By Chere Di Boscio
A few years ago, many ethical fashion consumers stopped buying angora when they learned how cruelly the material is sourced. And now, with PETA drawing attention to the harm the wool industry does to sheep, we’re expecting shoppers to curb their consumption of that material, too.
Is Wool Ethical?
A new video exposé of the British wool industry revealed some horrifying sights at 25 UK farming sheds visited by a PETA Asia eyewitness. For example, shearers punched sheep in the face, stamped and stood on their heads and necks, and beat and jabbed them in the face with electric clippers. One farmer was filmed dragging two injured sheep who were unable to walk into a shed, where he left them to suffer without care. They eventually died. Several others died during shearing from possible shock resulting from the rough handling – or what one farmer called a “heart attack”.
PETA Asia also demonstrated that sheep workers left large, bloody wounds on the animals’ bodies as a result of fast, rough shearing. Any wounds they made were hastily stitched up with a needle and thread, with zero pain relief. The shearing process is usually a violent and terrifying experience for sheep, since workers are generally paid by volume, not by the hour, which encourages them to work as quickly as possible – shearing as many as 200 sheep a day. This leads to rough handling and frequent injuries to the animals. What’s more, sheep are often deprived of food and water for 24 hours before they’re sheared so they’ll put up less resistance.
“Sheep are gentle prey animals who are petrified of even being held down, yet they endure vicious beatings, bloody wounds, and broken limbs in the hideously cruel British wool industry,” says PETA Director Elisa Allen. “We want to encourage (consumers) to ditch wool this winter in favour of soft and cosy, cruelty-free materials for which no animal had to suffer.”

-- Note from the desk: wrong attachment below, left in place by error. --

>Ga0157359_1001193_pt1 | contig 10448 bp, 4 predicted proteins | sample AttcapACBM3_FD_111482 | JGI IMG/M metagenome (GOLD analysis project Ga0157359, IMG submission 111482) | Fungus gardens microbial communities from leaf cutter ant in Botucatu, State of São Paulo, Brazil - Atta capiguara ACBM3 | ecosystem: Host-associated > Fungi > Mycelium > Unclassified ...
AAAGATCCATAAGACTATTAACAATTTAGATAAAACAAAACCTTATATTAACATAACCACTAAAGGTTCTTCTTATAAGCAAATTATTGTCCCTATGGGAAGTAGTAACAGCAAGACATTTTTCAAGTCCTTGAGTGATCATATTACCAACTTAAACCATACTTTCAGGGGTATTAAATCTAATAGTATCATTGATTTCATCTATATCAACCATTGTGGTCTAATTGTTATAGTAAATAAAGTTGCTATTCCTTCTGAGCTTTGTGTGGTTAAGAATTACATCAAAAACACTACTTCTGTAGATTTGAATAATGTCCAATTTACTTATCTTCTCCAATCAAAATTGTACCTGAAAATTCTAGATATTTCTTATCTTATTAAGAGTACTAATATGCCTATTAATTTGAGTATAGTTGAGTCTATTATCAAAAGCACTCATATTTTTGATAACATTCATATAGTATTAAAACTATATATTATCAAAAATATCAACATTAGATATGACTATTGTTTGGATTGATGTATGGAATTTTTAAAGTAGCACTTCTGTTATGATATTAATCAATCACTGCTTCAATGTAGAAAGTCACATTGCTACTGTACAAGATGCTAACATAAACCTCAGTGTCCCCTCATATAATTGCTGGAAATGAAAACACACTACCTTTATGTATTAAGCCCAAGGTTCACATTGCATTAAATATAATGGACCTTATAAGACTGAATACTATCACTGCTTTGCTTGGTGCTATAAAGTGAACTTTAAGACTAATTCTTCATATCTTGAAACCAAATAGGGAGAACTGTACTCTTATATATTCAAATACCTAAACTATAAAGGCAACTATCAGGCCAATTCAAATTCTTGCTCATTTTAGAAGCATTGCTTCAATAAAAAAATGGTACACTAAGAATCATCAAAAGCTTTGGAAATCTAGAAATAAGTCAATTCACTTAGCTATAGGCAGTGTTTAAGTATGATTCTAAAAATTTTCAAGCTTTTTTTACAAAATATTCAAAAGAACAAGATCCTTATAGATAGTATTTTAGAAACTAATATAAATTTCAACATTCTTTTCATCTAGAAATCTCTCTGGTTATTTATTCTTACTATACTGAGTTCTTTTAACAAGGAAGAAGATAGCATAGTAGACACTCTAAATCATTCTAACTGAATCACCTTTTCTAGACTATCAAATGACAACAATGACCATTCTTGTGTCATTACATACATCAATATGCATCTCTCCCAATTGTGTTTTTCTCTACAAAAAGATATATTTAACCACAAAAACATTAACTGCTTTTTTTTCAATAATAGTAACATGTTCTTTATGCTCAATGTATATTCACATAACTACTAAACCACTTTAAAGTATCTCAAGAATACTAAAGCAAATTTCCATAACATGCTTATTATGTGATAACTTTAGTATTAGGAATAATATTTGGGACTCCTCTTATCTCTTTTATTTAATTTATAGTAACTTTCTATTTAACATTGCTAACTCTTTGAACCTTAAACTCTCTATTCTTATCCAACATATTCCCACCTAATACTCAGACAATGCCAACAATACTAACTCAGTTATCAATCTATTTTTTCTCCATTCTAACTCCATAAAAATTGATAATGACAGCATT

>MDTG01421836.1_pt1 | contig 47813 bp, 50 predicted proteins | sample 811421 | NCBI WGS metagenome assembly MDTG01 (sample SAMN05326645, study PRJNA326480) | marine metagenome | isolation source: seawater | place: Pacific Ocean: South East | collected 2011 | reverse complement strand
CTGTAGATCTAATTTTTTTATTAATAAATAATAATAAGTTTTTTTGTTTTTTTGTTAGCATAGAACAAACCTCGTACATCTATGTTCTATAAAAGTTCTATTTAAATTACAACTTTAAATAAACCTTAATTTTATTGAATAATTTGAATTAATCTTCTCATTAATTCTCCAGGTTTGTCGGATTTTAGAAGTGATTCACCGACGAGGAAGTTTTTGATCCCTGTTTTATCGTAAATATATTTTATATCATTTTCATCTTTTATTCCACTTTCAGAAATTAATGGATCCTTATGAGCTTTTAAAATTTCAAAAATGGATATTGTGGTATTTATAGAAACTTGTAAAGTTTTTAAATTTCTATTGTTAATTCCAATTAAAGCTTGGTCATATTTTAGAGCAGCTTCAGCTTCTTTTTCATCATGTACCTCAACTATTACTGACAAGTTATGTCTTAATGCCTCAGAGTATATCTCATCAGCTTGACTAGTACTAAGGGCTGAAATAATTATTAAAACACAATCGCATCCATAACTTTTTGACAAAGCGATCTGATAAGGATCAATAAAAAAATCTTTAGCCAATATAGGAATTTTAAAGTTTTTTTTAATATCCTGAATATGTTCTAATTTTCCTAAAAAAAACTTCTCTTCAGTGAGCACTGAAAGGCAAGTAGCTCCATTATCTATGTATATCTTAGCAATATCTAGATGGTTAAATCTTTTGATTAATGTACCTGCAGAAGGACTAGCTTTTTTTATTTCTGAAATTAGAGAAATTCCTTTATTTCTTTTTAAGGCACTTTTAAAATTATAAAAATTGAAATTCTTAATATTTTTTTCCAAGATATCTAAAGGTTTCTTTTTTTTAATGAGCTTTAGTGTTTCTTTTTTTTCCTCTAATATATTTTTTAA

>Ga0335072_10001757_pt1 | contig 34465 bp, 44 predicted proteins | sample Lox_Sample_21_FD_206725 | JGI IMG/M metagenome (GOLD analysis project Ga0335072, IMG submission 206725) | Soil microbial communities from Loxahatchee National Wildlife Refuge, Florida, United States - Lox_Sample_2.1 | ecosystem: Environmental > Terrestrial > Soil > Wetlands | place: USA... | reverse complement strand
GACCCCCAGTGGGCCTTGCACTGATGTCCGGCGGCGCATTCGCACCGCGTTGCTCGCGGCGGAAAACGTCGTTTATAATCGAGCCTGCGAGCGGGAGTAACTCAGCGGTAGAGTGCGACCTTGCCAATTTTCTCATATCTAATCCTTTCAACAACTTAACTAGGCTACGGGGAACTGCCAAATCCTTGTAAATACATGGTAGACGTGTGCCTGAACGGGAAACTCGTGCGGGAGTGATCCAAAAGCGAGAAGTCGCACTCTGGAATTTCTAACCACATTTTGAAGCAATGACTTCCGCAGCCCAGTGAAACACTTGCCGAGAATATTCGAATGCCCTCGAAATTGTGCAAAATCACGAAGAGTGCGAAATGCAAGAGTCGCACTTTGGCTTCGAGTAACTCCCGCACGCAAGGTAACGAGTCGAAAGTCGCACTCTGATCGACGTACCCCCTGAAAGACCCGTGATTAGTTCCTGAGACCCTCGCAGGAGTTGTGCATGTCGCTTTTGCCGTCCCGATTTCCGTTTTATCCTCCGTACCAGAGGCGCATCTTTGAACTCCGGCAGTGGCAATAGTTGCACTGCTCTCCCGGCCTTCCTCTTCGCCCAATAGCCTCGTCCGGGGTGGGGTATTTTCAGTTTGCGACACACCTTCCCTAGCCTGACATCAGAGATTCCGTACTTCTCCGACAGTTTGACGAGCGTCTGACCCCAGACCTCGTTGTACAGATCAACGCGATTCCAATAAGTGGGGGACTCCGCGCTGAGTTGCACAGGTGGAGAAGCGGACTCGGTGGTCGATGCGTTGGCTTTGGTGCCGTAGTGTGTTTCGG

But don’t think this type of abuse is limited to the UK: eight exposés by PETA affiliates of 72 facilities on four continents have revealed that sheep are regularly mutilated, abused, and skinned alive – even for “responsibly sourced” wool on so-called “sustainable” farms. In 2014, PETA US went undercover in shearing sheds across Australia and the US and found sickening mistreatment of sheep. One shearer even twisted a sheep’s head so forcibly that he broke her neck. In all wool producing countries, once the sheep stop being useful for wool production, they’re packed onto crowded lorries and taken to abattoirs, where their throats are slit.
Some people argue that it’s essential for sheep to be shorn, as their wool can be suffocatingly hot for the animal. However, in nature, sheep grow only the amount of wool that they need to keep warm, and they naturally shed some of their fleece each year. Only sheep such as merino who have been selectively bred by the wool industry to grow unnaturally heavy fleeces suffer if they’re not shorn each year.
As sheep get older, the volume of wool they produce declines. However, because of the live-export industry, their suffering is not over. Millions of sheep end up being sent to the Middle East on crowded ships – a horrific journey that can last for weeks – often without sufficient food and water.
Many believe that sheep are ‘too stupid’ to suffer, but the facts are quite to the contrary – they may be docile, but sheep are smart enough to recognise the faces of at least 50 other sheep, and they can remember up to 50 images for around 2 years. Here are a few more facts about sheep you need to know:
- Sheep “dip” (a commonly used insecticide/fungicide) is highly toxic and presents a major pollution risk. For example, in 1995, it killed 1,200 fish in Scotland after a farmer dumped it into a stream.
- H&M, Adidas, UNIQLO and Perry Ellis are just some of the companies that have pledged not to use wool from lambs who have been mulesed.
- Methane emissions, mainly from sheep, make up more than 90 per cent of New Zealand’s greenhouse-gas emissions.
- Environmentalists suggest that sheep farming in the UK has led to widespread destruction of the natural ecosystem, causing problems such as soil erosion and flooding.
If you care about animals, you’ll shun off not only angora and fur, but wool, too.
For more information, please visit PETA.org.uk.
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